Divide on Doctrine Fuels Fight Between Va. College, Ousted Clerk

Jeremy Hunley was forced to resign from Patrick Henry College because his belief that baptism is necessary for salvation contradicted school doctrine.
Jeremy Hunley was forced to resign from Patrick Henry College because his belief that baptism is necessary for salvation contradicted school doctrine. (By Gerald Martineau -- The Washington Post)
By Rosalind S. Helderman
Washington Post Staff Writer
Monday, August 8, 2005

For two years, Jeremy Hunley sorted magazines and shelved books as a library clerk at Patrick Henry College in Purcellville.

He enjoyed the work, thought the recently founded college's students were smart and polite and believed in the mission of the school: to mold academic superstars into Christian leaders. A born-again Christian himself, Hunley said he felt at home.

That is, up until the day last year when he was told to resign or be fired. The reason: He believes baptism is essential for salvation.

College administrators told Hunley, a member of the Church of Christ, that the belief put him at odds with the school's statement of faith, which he was required to sign before taking the job. According to the 10-point document, salvation is found only through faith in Jesus Christ.

Patrick Henry was founded in 2000 to be an Ivy League-type college aimed at attracting academically gifted home-schoolers. The school's president talks unabashedly of birthing a new generation of conservative leaders who will reclaim the country from years of liberal sway. It is a bold mission that has attracted national attention.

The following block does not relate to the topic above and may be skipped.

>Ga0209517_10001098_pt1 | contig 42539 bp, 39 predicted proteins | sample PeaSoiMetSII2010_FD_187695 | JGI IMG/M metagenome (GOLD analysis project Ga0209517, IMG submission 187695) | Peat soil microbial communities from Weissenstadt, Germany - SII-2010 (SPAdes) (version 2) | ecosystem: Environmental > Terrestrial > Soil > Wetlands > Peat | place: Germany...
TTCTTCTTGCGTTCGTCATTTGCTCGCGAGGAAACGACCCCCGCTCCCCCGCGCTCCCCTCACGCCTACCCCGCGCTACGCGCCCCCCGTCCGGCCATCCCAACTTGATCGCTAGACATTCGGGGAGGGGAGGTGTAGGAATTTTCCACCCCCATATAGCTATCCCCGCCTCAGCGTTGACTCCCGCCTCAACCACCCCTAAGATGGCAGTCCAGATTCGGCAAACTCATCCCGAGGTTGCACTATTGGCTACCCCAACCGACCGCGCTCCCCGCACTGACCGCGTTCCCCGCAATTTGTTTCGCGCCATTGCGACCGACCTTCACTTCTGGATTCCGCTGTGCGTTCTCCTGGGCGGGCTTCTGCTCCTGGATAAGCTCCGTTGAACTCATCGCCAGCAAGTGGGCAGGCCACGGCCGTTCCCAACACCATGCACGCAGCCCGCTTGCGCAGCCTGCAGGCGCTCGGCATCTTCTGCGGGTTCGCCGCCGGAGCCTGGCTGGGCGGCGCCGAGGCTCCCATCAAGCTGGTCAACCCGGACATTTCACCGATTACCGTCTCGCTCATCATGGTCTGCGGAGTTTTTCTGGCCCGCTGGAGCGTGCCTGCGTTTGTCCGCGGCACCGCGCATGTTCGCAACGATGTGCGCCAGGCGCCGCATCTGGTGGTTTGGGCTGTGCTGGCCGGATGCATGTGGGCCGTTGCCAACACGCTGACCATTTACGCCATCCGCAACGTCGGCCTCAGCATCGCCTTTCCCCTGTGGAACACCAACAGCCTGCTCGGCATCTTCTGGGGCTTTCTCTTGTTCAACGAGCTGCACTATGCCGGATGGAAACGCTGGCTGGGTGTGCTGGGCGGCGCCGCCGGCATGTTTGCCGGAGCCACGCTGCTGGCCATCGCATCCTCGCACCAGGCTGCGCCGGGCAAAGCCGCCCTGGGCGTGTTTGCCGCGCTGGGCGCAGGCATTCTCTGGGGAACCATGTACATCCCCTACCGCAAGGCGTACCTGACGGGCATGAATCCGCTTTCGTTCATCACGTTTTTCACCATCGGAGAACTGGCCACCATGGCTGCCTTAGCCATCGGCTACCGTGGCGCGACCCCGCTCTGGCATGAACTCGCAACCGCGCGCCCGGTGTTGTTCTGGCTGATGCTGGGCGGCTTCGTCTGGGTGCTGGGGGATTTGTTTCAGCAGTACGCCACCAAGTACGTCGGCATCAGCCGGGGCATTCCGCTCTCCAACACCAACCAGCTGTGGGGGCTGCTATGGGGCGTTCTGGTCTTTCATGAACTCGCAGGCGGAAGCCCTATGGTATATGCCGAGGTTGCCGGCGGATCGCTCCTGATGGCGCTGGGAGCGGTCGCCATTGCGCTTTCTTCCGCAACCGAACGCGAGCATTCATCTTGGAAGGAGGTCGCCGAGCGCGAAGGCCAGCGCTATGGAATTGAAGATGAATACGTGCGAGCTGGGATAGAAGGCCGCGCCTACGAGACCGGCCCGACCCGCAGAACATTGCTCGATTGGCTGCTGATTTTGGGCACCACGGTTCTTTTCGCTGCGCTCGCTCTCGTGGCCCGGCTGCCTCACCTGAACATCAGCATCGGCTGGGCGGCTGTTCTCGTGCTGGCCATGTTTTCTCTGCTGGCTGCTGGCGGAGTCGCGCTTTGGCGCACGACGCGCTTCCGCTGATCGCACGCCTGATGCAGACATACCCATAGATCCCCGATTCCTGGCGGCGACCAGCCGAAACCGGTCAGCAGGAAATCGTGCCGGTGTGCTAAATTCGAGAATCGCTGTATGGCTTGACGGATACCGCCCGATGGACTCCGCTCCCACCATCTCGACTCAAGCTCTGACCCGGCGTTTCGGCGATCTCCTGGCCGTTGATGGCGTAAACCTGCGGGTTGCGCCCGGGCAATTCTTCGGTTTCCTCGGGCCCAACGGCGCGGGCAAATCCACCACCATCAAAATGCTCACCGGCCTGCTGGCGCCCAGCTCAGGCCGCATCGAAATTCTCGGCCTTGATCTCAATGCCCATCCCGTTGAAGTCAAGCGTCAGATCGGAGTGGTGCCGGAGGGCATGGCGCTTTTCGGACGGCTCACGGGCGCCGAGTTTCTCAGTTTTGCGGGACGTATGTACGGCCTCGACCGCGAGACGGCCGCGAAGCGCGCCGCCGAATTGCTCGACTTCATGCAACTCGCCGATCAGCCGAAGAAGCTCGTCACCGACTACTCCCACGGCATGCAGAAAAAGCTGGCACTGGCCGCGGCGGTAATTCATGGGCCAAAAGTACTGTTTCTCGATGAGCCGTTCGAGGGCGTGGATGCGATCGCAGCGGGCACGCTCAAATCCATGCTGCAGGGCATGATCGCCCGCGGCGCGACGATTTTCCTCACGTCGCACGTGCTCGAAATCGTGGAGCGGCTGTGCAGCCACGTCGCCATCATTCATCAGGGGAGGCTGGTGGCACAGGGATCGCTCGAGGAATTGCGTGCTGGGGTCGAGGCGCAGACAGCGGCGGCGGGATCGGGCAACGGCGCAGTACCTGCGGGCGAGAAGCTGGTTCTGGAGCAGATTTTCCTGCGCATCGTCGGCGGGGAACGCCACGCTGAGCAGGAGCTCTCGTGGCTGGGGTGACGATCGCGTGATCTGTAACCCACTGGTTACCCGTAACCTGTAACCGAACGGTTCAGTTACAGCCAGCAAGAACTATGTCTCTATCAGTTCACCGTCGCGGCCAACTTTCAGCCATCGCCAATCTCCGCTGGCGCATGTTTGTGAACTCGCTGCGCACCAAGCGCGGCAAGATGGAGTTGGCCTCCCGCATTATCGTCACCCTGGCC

Skeptics, however, suggested that the ouster of a low-level evangelical employee over theological differences could spell trouble for the school, spotlighting an exclusionary attitude that could turn off prospective students and make employers wary of graduates.

The college's president and founder, Michael P. Farris -- a lawyer, home-schooling advocate and Baptist minister -- insisted that the opposite is true. He said Hunley's forced resignation is proof that the school will not compromise on the fundamental religious beliefs that drive its mission and ultimately will determine its success.

"One of the most common questions I'm asked as I promote the college to people is, 'How are you going to prevent Patrick Henry from becoming like Harvard, which started off as a strong Christian school and look at it today?' " he said. "I think for better or for worse, the battle with Jeremy Hunley was one of our first tests of whether we're going to stick to what we believe or not."

In the five years since the school was founded, Patrick Henry's student body has grown to 300. The average SAT score of its freshmen has risen, last year to 1,307. Graduates have gone on to plum jobs on Capitol Hill and in the White House.

The school's fight with its 26-year-old library clerk, which led to a court ruling, sheds light on the lengths to which Farris will go to maintain the purity of his vision, said John C. Green, a senior fellow at the Pew Forum on Religion & Public Life.

Green said evangelical Christianity's recent political successes have come by agreeing to put aside the movement's long-standing internal theological conflicts to unite for larger goals.

"What this dispute shows is, these problems still exist and potentially they could seriously limit the mission of Patrick Henry," said Green, who is a professor at the University of Akron. "There might be many different kinds of evangelicals who wouldn't feel comfortable attending or vice versa. It could be a problem for them."

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